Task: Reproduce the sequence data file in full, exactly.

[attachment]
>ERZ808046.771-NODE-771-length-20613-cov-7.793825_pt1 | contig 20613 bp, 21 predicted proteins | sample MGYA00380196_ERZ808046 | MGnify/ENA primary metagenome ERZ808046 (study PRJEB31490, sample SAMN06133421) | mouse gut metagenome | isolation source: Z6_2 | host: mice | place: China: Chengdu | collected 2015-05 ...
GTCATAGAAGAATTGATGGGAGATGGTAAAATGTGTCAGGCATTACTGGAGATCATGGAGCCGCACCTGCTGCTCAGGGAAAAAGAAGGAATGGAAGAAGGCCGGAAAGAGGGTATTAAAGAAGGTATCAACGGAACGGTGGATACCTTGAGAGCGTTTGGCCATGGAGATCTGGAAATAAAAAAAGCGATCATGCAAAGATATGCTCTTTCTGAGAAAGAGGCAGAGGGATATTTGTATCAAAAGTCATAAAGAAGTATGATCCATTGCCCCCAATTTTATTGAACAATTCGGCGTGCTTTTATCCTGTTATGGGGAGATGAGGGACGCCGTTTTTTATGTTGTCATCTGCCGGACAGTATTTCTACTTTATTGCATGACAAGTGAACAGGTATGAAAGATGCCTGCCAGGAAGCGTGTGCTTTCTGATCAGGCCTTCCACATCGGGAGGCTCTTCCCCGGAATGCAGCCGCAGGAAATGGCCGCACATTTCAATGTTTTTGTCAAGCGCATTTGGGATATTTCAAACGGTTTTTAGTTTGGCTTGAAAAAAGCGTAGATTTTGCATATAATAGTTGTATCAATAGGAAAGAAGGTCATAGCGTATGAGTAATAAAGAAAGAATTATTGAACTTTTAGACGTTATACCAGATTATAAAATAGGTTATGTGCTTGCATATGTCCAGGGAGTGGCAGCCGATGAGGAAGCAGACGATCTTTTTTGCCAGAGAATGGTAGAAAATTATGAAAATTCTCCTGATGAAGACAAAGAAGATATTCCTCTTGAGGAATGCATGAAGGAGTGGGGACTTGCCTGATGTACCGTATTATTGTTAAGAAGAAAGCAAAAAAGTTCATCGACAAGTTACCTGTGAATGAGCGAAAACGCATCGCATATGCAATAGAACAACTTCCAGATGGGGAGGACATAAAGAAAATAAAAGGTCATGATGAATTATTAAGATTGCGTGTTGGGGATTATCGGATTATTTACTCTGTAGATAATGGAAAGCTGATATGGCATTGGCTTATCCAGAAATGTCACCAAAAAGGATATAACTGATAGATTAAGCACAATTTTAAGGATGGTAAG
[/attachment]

>ERZ808046.771-NODE-771-length-20613-cov-7.793825_pt1 | contig 20613 bp, 21 predicted proteins | sample MGYA00380196_ERZ808046 | MGnify/ENA primary metagenome ERZ808046 (study PRJEB31490, sample SAMN06133421) | mouse gut metagenome | isolation source: Z6_2 | host: mice | place: China: Chengdu | collected 2015-05 ...
GTCATAGAAGAATTGATGGGAGATGGTAAAATGTGTCAGGCATTACTGGAGATCATGGAGCCGCACCTGCTGCTCAGGGAAAAAGAAGGAATGGAAGAAGGCCGGAAAGAGGGTATTAAAGAAGGTATCAACGGAACGGTGGATACCTTGAGAGCGTTTGGCCATGGAGATCTGGAAATAAAAAAAGCGATCATGCAAAGATATGCTCTTTCTGAGAAAGAGGCAGAGGGATATTTGTATCAAAAGTCATAAAGAAGTATGATCCATTGCCCCCAATTTTATTGAACAATTCGGCGTGCTTTTATCCTGTTATGGGGAGATGAGGGACGCCGTTTTTTATGTTGTCATCTGCCGGACAGTATTTCTACTTTATTGCATGACAAGTGAACAGGTATGAAAGATGCCTGCCAGGAAGCGTGTGCTTTCTGATCAGGCCTTCCACATCGGGAGGCTCTTCCCCGGAATGCAGCCGCAGGAAATGGCCGCACATTTCAATGTTTTTGTCAAGCGCATTTGGGATATTTCAAACGGTTTTTAGTTTGGCTTGAAAAAAGCGTAGATTTTGCATATAATAGTTGTATCAATAGGAAAGAAGGTCATAGCGTATGAGTAATAAAGAAAGAATTATTGAACTTTTAGACGTTATACCAGATTATAAAATAGGTTATGTGCTTGCATATGTCCAGGGAGTGGCAGCCGATGAGGAAGCAGACGATCTTTTTTGCCAGAGAATGGTAGAAAATTATGAAAATTCTCCTGATGAAGACAAAGAAGATATTCCTCTTGAGGAATGCATGAAGGAGTGGGGACTTGCCTGATGTACCGTATTATTGTTAAGAAGAAAGCAAAAAAGTTCATCGACAAGTTACCTGTGAATGAGCGAAAACGCATCGCATATGCAATAGAACAACTTCCAGATGGGGAGGACATAAAGAAAATAAAAGGTCATGATGAATTATTAAGATTGCGTGTTGGGGATTATCGGATTATTTACTCTGTAGATAATGGAAAGCTGATATGGCATTGGCTTATCCAGAAATGTCACCAAAAAGGATATAACTGATAGATTAAGCACAATTTTAAGGATGGTAAG